First boats are sort of like first
cars. Despite the quirks and idiosyncrasies (In my day first cars
were seldom brand-new), one grew attached to them, and, when the
time came, hated to see them go.
A couple of years back I discovered
amateur boatbuilding. Several months after my discovery (“Six-hour
canoe” only applies if you know exactly what you are doing.),
my boat was done. It was rugged (a.k.a. grossly overbuilt) and
really should have had the sides made from a full 16’ of
plywood, rather than 14’. Its amazing how huge 16’
looks in a small garage. My two-sheeter also turned into a three-sheeter
when I decided, somewhat arbitrarily, to make the bottom 32”
wide. Too bad my second-grader wasn’t there - 48”
minus 10“ minus 10“= 28”, not 32”. A later
scheme to add canoe-style seats made it too tipsy for my taste,
especially with kids, but the rails stayed because they made it
so much easier to pick up and carry.
All in all, in the workshop and
on the lake, we’ve had a ball with it. And every spring,
I gotta tinker.
I realized that, even with two
people aboard, I never sat behind the aft rib...so why not put
that space to good use? How about some emergency flotation, as
well as a redesign of the stern so as to keep my waterline length,
but eliminate some of the overall length. And as long as I’m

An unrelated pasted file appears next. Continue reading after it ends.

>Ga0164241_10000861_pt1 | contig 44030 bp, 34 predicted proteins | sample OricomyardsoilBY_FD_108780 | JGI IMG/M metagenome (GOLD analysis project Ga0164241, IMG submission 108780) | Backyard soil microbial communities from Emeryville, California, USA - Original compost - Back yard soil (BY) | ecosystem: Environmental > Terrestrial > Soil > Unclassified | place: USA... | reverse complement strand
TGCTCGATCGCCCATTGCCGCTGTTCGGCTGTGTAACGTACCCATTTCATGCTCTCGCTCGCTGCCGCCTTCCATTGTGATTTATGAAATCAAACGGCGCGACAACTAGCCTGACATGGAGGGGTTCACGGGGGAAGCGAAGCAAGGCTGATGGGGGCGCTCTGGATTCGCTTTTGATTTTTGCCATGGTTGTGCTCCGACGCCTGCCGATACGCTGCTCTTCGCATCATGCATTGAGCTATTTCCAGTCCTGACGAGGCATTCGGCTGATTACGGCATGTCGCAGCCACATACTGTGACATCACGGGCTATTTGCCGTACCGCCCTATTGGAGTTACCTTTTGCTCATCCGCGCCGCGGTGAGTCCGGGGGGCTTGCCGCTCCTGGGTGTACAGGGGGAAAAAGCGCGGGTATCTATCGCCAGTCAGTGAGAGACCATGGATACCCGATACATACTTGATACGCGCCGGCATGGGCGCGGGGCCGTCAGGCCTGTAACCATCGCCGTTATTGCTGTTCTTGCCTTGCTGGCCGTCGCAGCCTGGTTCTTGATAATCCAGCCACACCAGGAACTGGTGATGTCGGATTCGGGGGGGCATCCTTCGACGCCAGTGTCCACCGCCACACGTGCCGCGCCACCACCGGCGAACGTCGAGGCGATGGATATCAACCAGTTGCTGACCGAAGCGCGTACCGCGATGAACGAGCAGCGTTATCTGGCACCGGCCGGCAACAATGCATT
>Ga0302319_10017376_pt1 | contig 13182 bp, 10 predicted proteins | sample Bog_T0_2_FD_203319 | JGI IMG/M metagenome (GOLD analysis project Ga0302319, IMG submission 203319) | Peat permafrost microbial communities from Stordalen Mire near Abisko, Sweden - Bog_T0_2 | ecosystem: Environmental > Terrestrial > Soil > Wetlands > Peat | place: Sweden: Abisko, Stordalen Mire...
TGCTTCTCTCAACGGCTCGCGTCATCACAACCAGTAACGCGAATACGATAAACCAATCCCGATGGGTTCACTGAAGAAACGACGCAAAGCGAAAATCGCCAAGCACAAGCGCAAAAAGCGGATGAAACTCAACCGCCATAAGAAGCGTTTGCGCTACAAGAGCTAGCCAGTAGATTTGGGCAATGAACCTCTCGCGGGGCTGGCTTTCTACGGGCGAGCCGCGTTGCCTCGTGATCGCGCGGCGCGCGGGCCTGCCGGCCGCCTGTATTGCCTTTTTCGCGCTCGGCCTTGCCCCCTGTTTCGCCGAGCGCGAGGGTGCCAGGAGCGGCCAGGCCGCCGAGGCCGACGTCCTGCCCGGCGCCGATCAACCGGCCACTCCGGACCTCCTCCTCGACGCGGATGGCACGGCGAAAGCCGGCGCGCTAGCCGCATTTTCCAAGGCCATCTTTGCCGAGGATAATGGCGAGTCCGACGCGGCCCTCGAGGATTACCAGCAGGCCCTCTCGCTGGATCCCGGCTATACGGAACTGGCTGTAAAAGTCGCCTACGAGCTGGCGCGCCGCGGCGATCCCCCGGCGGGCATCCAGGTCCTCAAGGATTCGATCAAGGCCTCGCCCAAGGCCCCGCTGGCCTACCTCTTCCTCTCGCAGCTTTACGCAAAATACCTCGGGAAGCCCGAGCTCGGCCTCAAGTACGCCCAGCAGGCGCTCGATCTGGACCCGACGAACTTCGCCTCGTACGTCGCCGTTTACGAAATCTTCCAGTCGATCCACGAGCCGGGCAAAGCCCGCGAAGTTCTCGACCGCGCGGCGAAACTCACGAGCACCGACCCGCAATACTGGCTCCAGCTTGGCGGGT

enclosing a compartment, why not make it accessible to throw in
anything I need to keep dry?
First, I made a transom from 3/4
ply. I beveled the sides and bottom for a good fit, and installed
it with PL Premium. Next came a bulkhead, which I attached to
the aft frame. After an overnight cure, it was time for the amputation.
My Japanese pull saw did a beautiful job - every boat builder
should have one. By the way, my family’s chorus of “WHAT
IN THE WORLD ARE YOU DOING TO THE BOAT????” was quite memorable.
“Oh, nothing much. Its kinda heavy, so I’m sawing
one end off to make it lighter.”
Tape and 'glass finished off my
transom installation. Next I installed battens all the way around
to support the deck. My Delta Table Top Band Saw did a beautiful
job on these. Then I cut out the deck , complete with a hole for
the hatch. This also went on with PL. Except for the transom,
I didn’t go for a “perfect” fit - PL does a
fantastic job of gap-filling. Just don’t get too carried
away with it where appearance is an issue - it does expand when
it cures. Wood putty took care of the rest.
To cut out the hatch, I drove a
finishing nail through a strip of ply and clamped it to my saw
at the desired radius. Then I simply rotated the wood around.
The top and bottom of the hatch were sandwiched together, and
a wooden cabinet knob was attached with a screw eye. A bungee
cord attached to the bottom of the boat allows it to be removed
when needed, and some weatherstripping around the edge keeps it
Almost as an afterthought, I cut
a radius in the breasthook to make the boat easier to tie down.
Its amazing how a little detail like that prettys up a boat's
Finally, some paint and varnish....
....and the finished product.